Last updated: August 25. 2013 8:44AM - 108 Views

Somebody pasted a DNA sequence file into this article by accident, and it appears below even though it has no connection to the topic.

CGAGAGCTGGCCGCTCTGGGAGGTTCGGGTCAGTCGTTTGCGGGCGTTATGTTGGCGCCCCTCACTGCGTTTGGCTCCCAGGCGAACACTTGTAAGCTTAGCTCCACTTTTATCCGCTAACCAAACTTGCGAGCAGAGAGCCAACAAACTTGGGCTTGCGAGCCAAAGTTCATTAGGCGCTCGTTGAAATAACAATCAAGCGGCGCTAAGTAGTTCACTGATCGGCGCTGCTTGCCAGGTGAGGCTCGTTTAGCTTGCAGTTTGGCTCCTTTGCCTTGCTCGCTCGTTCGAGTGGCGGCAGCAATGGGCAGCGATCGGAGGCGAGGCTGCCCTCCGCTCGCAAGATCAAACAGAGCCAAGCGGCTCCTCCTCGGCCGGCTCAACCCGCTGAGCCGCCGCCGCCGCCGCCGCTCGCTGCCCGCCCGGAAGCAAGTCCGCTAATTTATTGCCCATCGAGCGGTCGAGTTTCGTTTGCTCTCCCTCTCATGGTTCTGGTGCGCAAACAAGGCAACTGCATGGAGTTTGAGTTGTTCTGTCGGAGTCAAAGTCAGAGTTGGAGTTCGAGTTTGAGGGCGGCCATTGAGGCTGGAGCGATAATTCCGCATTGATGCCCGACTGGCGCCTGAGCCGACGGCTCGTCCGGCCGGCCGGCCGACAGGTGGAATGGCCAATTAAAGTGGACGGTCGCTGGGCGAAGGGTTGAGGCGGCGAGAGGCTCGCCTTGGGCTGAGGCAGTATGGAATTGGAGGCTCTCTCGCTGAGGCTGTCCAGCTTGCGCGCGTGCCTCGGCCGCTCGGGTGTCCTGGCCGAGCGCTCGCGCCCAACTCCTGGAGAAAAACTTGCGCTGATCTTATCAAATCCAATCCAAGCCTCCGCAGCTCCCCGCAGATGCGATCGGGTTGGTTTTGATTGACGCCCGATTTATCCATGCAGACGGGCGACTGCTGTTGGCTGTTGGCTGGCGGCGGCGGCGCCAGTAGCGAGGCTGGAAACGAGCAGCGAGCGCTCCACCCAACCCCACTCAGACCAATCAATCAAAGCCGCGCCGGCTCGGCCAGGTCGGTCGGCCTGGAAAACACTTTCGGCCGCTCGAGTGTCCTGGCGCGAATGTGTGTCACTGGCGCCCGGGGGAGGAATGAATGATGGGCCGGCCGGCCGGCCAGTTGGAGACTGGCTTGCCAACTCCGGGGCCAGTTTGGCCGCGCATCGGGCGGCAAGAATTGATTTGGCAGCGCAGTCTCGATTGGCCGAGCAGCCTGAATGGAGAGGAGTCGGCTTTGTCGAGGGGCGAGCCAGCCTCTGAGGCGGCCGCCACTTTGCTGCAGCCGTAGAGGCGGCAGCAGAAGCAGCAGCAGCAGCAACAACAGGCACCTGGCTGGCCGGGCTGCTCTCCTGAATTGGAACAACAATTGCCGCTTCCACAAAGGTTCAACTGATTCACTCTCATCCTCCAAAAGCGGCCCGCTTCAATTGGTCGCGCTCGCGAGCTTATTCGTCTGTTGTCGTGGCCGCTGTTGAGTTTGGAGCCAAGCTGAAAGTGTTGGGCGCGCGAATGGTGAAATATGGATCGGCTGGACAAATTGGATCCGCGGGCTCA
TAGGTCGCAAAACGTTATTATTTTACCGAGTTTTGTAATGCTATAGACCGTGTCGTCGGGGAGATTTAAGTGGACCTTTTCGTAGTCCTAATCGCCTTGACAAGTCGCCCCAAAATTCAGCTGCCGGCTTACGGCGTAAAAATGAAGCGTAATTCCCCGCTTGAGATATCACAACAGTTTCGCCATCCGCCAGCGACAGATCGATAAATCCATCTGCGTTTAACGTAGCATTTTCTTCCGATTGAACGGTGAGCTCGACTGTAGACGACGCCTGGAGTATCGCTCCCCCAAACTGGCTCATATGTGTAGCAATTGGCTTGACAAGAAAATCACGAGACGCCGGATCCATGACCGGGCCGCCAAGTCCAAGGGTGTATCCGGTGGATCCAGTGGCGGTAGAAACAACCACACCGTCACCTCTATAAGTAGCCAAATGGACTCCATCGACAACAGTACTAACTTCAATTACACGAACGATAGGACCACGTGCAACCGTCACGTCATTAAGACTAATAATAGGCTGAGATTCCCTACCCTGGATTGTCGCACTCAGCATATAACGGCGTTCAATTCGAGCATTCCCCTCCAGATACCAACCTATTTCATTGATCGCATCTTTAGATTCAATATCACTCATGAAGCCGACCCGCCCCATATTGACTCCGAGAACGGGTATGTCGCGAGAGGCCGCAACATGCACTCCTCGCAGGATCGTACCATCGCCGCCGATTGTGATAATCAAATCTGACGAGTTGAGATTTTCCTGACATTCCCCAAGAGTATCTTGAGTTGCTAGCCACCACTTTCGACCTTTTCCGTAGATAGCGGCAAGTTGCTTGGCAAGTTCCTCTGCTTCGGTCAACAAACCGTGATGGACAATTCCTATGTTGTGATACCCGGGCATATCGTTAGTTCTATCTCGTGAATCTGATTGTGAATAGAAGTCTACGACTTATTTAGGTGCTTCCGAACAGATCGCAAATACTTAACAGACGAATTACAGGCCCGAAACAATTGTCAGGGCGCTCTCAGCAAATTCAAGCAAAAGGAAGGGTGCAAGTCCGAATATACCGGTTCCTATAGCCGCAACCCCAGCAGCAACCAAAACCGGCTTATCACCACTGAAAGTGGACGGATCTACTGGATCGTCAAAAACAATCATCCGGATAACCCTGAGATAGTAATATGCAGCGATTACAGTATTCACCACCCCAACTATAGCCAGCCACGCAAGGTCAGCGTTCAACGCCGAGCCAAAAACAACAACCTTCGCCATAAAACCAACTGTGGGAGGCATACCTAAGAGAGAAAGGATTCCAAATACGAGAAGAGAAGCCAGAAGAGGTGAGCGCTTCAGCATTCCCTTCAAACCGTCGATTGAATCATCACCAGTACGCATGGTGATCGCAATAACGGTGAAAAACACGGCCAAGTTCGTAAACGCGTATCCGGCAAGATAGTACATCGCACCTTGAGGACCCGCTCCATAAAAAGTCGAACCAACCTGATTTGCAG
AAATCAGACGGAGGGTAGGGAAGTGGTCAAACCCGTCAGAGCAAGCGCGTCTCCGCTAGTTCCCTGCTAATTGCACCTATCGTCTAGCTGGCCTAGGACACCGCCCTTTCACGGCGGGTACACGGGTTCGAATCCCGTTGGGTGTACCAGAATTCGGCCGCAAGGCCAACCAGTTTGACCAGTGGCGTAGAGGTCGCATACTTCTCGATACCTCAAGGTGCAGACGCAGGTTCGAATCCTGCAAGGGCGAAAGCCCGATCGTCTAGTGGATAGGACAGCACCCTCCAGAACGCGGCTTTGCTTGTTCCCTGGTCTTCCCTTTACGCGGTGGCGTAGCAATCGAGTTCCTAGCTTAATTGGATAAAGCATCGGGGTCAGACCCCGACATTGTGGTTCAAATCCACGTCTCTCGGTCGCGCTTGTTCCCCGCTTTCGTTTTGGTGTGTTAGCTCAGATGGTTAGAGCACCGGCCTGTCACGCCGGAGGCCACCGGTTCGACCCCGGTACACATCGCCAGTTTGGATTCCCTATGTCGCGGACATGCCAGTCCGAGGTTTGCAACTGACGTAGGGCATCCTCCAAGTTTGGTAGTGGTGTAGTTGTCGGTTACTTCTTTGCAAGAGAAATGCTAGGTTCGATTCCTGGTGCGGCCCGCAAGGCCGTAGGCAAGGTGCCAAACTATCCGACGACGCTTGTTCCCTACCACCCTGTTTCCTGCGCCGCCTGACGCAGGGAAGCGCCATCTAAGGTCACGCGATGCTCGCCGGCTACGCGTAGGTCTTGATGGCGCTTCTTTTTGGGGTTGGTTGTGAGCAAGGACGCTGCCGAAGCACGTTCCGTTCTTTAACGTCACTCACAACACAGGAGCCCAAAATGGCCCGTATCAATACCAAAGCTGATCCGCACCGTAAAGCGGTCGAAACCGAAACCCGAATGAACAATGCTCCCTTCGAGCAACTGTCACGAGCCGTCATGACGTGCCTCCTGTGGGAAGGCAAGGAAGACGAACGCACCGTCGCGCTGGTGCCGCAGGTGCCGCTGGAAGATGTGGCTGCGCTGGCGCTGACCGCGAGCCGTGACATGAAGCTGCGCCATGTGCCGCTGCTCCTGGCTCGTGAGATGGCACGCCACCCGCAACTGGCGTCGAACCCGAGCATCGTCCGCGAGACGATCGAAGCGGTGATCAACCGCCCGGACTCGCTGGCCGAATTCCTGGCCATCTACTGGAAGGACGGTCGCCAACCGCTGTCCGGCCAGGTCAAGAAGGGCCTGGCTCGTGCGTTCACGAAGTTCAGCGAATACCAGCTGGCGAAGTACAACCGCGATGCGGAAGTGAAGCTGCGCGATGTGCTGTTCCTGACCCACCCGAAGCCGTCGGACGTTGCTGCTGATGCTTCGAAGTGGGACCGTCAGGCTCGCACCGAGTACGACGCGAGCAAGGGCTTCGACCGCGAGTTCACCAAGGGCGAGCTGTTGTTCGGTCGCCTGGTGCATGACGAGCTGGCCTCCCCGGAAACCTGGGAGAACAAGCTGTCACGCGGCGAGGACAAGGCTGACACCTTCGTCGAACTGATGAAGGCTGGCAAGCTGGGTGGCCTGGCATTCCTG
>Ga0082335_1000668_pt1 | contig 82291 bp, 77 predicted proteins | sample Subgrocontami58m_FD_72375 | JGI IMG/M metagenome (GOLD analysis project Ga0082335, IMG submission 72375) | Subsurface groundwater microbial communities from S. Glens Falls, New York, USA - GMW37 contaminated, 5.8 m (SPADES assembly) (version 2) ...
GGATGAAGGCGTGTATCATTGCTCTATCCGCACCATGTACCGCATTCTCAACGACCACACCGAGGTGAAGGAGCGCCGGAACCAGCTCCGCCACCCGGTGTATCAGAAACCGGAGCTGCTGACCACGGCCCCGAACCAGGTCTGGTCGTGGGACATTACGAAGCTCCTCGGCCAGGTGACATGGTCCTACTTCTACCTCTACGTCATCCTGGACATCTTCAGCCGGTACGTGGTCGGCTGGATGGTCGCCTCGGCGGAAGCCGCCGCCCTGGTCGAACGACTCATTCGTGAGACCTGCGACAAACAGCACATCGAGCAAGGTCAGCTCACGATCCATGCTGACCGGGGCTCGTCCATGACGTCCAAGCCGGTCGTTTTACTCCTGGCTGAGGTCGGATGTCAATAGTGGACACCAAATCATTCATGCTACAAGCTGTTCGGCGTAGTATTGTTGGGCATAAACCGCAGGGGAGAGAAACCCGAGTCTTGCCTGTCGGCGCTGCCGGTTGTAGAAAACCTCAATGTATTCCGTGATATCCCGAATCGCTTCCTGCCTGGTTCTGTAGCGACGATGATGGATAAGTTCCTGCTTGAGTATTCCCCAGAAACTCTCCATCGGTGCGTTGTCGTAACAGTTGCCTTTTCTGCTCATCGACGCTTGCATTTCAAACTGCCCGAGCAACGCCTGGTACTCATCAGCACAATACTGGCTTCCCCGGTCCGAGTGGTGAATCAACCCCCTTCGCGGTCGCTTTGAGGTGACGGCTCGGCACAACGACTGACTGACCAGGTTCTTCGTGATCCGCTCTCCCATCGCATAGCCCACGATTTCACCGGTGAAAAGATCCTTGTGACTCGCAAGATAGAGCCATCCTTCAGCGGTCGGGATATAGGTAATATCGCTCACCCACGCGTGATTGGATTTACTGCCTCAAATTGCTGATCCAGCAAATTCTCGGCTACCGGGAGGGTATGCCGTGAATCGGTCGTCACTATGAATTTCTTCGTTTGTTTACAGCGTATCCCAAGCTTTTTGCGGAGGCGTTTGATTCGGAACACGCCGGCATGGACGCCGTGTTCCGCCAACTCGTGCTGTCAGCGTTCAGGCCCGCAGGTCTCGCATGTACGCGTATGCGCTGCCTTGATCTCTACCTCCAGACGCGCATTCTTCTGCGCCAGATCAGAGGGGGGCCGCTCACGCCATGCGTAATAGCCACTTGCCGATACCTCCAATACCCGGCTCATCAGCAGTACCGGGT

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TUCSON, Ariz. — Ron Bagley remembers Larry Smith as a straight-forward, honest, high-character person.Bagley was a high school teammate of Smith’s in three different sports at Van Wert High School.“If he told you something, that’s the way it was,” Bagley said.Smith, the emotional coach who led Southern California to the Rose Bowl three times and won 143 games with Tulane, Arizona, USC and Missouri, died Monday with chronic lymphatic leukemia. He was 68.Smith died in a Tucson hospital, the University of Arizona confirmed.His 24-year head coaching college career began at Tulane, included seven years at Arizona and ended in 2000 at Missouri. Smith was 143-126-7 and his teams were 3-6-1 in bowl games.Smith grew up in Van Wert and was a 1957 Van Wert grad. He played for coach Gil Smith, who won 11 Western Buckeye League titles in 19 years and went 46-0-2 during a streak that took in most of Larry Smith’s career.Bagley played offensive end for the Cougars, while Smith was a defensive end. The two also played on the same baseball and basketball teams. Smith played first base in baseball and center in basketball.“He was a great fellow and a great person,” Bagley said. “He and Jim Young (Van Wert grad who coached at Arizona, Purdue and West Point) were both blue-collar workers, who never forgot their friends.“I remember he was very athletic and a very hard worker. He lettered in football as a freshman and he earned 10 varsity letters. He was very sociable and had a lot of friends.”Smith went on to play end at Bowling Green State. That’s when he had a few battles with longtime Elida football coach Jim Dally.“We played against one another in college,” Dally said. “I was at Toledo as a halfback and he was at end at Bowling Green. We played both ways back then.“He came to Shawnee (as a coach) and that’s when I met him and we had a lot of fun together. We stayed in touch. When I was at Elida, I went out to Arizona and took in a few of his practices. He was a lot of fun and had a great personality and a winning smile.”Smith’s first days in coaching were at Shawnee High School when he was head coach from 1964 to 1966. His 1966 Shawnee team went 10-0 and gave up only six points (to Defiance) all season. His overall coaching record at Shawnee 21-8-1.Dave Owen knew Smith well from his years as Shawnee’s trainer from 1965 to 1999.“He was the head coach when I came here in ’65,” Owen said. “He was a very good coach. He knew the game inside and out. When he took on a coach, the coaches went to class with him until they understood what he wanted. They did it his way. He was very competitive.“He was very easy to work with. I didn’t try to do his coaching and he didn’t try to do my training. We got a long very with and I liked him a lot. He was a great guy to work with and a great football person.”Smith also met his wife, Cheryl (Neuenschwander) while he was at Shawnee. He met her while she was working at an Ohio State football clinic.After the 10-0 season at Shawnee, Smith was hired by Bo Schembechler to be Miami University’s linebacker coach.He moved to Michigan when Schembechler became the Wolverines’ head coach in 1969. He was at Michigan until 1973 when he became Young’s defensive coordinator at the University of Arizona in 1973.His first head coaching job came in 1976 at Tulane. Smith went 9-3 at Tulane in his fourth season and left for Arizona in 1980. Smith righted the program during his seven years in Tucson, ending the 1986 season with a 9-3 record and his fifth straight win over rival Arizona State, before leaving suddenly to take over at USC.Smith finished 48-28-3 at Arizona.“He was definitely a gentleman,” longtime Van Wert resident and former teammate of Smith’s Larry Bowersock said. “He was always an influence on the younger players. If they did something wrong, he would always tell them that it was OK. If they did something good, he would always give them a pat on the back.”Smith started his tenure at USC in 1987 and took the Trojans the Rose Bowl in each of his first three seasons. He coached USC for six years, finishing 44-25-3, before he was fired on New Year’s Day of 1993, his departure hastened by a 24-7 loss in the Freedom Bowl to unranked Fresno State. Smith and his wife, Cheryl, kept their home in Tucson, where they spent their offseasons, then moved back full-time when he retired after being fired at Missouri.Smith remained active in recent years, including working with the College Football Hall of Fame and spearheading efforts to change coaching at the Pop Warner level to make sure youngsters get the proper football fundamentals.“He always kept track of the guys that he played with,” Bowersock said. “When he was at USC, he would get us tickets to go out there. He was quite a gentleman.”The Associated Press contributed to this story.

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